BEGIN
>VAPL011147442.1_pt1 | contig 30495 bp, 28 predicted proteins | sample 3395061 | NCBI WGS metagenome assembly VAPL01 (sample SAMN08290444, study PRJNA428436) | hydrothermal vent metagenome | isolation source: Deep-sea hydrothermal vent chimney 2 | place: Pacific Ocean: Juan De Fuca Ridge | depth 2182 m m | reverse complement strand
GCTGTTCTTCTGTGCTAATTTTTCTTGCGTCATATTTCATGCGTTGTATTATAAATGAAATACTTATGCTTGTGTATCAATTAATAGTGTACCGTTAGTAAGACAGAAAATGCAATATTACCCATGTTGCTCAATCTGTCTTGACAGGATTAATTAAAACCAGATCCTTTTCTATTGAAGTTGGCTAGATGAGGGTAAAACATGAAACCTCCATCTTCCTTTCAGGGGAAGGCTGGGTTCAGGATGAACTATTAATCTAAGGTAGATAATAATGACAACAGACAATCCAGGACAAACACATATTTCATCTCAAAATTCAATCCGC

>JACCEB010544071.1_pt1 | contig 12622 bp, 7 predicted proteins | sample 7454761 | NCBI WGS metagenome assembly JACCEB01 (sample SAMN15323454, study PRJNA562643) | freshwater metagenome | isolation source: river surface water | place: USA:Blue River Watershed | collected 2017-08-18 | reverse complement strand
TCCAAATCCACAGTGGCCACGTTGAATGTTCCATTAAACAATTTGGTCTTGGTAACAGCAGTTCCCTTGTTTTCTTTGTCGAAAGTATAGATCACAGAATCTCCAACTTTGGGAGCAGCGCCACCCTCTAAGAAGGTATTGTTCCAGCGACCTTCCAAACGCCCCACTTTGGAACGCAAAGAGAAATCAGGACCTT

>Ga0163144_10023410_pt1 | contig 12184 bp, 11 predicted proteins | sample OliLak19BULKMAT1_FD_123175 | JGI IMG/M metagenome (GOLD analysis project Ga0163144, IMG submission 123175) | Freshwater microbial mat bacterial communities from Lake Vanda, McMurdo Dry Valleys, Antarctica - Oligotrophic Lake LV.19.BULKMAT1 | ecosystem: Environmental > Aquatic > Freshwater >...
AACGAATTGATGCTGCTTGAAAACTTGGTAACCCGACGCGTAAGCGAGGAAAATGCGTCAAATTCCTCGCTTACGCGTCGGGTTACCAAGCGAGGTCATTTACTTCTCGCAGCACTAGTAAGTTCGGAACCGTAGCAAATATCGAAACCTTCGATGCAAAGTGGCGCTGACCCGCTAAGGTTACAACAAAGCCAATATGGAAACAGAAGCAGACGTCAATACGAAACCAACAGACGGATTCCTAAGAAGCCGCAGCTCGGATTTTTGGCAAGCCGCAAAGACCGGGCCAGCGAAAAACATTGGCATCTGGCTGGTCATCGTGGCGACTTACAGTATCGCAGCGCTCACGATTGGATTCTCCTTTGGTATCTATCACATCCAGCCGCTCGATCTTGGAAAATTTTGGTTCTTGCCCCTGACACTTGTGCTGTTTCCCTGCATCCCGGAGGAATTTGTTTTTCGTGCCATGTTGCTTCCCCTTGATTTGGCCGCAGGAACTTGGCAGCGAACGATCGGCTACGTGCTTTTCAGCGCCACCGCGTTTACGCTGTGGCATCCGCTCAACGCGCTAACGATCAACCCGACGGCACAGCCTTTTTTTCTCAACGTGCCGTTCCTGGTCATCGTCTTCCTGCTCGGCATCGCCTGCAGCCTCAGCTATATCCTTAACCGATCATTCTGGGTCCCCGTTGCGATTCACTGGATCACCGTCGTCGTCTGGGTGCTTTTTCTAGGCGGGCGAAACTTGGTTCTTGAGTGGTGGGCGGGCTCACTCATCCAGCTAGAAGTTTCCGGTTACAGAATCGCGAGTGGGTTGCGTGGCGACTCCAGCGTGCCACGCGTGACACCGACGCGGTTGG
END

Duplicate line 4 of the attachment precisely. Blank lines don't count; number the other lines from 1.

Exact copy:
TCCAAATCCACAGTGGCCACGTTGAATGTTCCATTAAACAATTTGGTCTTGGTAACAGCAGTTCCCTTGTTTTCTTTGTCGAAAGTATAGATCACAGAATCTCCAACTTTGGGAGCAGCGCCACCCTCTAAGAAGGTATTGTTCCAGCGACCTTCCAAACGCCCCACTTTGGAACGCAAAGAGAAATCAGGACCTT